The Home School Court Report
VOLUME XIX, NUMBER 6
- disclaimer -
November / December 2003


FEATURES
Colleges and homeschoolers

Paul Owen's story

The big picture
2003 art contest

The judges and their thoughts on the artwork

Winners of the three categories
Farris meets with President
A gift for the next generation
Homeschooling grows up

DEPARTMENTS
Along the way

Abounding in the work of the Lord

Resource information
From the heart
Across the states
Active cases
In the trenches
Freedom watch
Members only
About campus
President's page

ET AL.

HSLDA social services contact policy/A plethora of forms

HSLDA legal inquiries

Prayer & Praise


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  LEGAL/LEGISLATIVE UPDATES  

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ACROSS THE STATES

AL · AK · AZ · CA · CO · GA · HI · IN · IA · KS · ME · MD · MA · MI · MN · NE · NY · OH · PA · SC · TN · TX · UT · VA · WV

MASSACHUSETTS

Homeschooling violates federal law?

When Sue Brightwell* decided to teach her 14-year-old son Tyler at home last January, he was excited. Mother and son agreed that home education would be just right for him. Unfortunately, the special education director of their school district disagreed. On January 8, 2003, she wrote,

I am not recommending approval of your request to homeschool Tyler Brightwell. The following are reasons why I'm not recommending approval for homeschooling of Tyler Brightwell: 1. A Home School Program is more restrictive than a Public School Program. School Districts are obliged to provide necessary Special Education Programs and services in the least restrictive environment. 2. Tyler is a bright and capable young man. He needs to be taught by qualified and trained content area teachers. The Federal Law IDEA-'97 requires that students on IEP's are ensured access to the standard curriculum. Home Schooling would deny that opportunity and would be in violation of Federal Law.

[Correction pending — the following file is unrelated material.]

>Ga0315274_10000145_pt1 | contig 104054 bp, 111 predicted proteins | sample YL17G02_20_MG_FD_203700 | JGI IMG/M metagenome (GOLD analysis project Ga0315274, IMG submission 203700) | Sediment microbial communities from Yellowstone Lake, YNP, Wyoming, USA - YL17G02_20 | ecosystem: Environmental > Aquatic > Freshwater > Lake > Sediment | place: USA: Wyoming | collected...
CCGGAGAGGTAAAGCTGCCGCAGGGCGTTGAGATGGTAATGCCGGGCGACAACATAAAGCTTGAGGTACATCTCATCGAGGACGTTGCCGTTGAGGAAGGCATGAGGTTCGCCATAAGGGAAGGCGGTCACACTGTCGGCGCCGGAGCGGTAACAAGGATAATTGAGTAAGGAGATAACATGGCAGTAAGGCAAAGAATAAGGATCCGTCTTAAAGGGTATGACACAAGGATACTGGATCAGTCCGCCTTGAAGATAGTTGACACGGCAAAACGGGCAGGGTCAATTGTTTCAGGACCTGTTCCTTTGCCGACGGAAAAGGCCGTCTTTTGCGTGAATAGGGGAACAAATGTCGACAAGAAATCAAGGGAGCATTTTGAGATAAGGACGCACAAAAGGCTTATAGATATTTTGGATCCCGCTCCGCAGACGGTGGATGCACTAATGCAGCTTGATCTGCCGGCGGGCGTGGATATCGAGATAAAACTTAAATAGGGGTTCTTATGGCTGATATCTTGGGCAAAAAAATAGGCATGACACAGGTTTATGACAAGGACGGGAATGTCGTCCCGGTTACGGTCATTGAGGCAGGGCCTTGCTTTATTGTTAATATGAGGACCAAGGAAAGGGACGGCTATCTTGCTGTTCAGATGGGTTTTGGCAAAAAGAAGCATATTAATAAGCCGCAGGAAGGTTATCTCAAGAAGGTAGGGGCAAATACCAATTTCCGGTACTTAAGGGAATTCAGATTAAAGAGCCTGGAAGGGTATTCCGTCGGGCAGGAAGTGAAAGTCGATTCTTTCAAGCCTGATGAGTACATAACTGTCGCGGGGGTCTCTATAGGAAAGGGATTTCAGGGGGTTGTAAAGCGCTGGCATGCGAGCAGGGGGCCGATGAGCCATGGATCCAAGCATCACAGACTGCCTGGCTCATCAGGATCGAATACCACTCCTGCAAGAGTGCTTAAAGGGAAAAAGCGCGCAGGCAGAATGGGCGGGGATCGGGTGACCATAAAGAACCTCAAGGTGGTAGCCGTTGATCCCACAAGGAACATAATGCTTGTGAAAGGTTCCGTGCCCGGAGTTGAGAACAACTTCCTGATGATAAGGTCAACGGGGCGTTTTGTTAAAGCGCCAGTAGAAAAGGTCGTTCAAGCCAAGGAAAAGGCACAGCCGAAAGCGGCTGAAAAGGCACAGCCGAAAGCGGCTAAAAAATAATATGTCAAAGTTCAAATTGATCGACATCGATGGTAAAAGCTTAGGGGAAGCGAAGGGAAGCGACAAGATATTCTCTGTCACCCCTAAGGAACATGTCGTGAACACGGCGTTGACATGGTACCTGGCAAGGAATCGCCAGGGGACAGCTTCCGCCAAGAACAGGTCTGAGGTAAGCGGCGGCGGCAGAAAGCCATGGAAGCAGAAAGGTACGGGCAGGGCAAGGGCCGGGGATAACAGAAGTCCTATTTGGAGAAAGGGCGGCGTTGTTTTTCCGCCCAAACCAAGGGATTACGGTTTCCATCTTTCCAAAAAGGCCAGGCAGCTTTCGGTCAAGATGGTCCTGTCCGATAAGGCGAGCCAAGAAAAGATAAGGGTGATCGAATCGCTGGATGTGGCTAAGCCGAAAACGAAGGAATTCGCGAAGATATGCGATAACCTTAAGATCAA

Mrs. Brightwell immediately contacted Home School Legal Defense Association. After discussing the situation, however, the Brightwells and HSLDA decided not to press the matter for the remainder of the 2002-2003 school year. During the summer of 2003, the Brightwells renewed their efforts to bring Tyler home from school. They signed up with the Clonlara School, a well-known homeschool program based in Michigan.

The district's special education director, however, was not impressed. She wrote,

I am in receipt of a letter from Clonlara School informing me that your son, Tyler has been enrolled in The Clonlara School for a Home Based Program for Tyler. Enrolling Tyler in The Clonlara School does not negate any of my earlier concerns over your interest in home schooling Tyler. In summary, you are denying Tyler his right to a free and appropriate public Special Education Program by your actions. See attached letter. Given your action, I have no choice but to request an emergency hearing on this matter before the Massachusetts Department of Education Bureau of Special Appeals.

HSLDA Attorney Scott Somerville flew to Massachusetts on September 8, 2003, to meet with Tyler, his parents, school officials, and the attorney for the district. After three hours of intense negotiations, the district agreed to "tentatively" allow Tyler to be taught at home, at least for the first 12 weeks of the school year. Given the excellent homeschool program that awaits Tyler, we are confident that if the district does not officially "approve" Tyler's program for the rest of the year, a court will be sure to rule in his favor. Either way, it looks like Tyler will be enjoying learning at home for the rest of this year.

— Scott W. Somerville

* Names changed to protect family's privacy.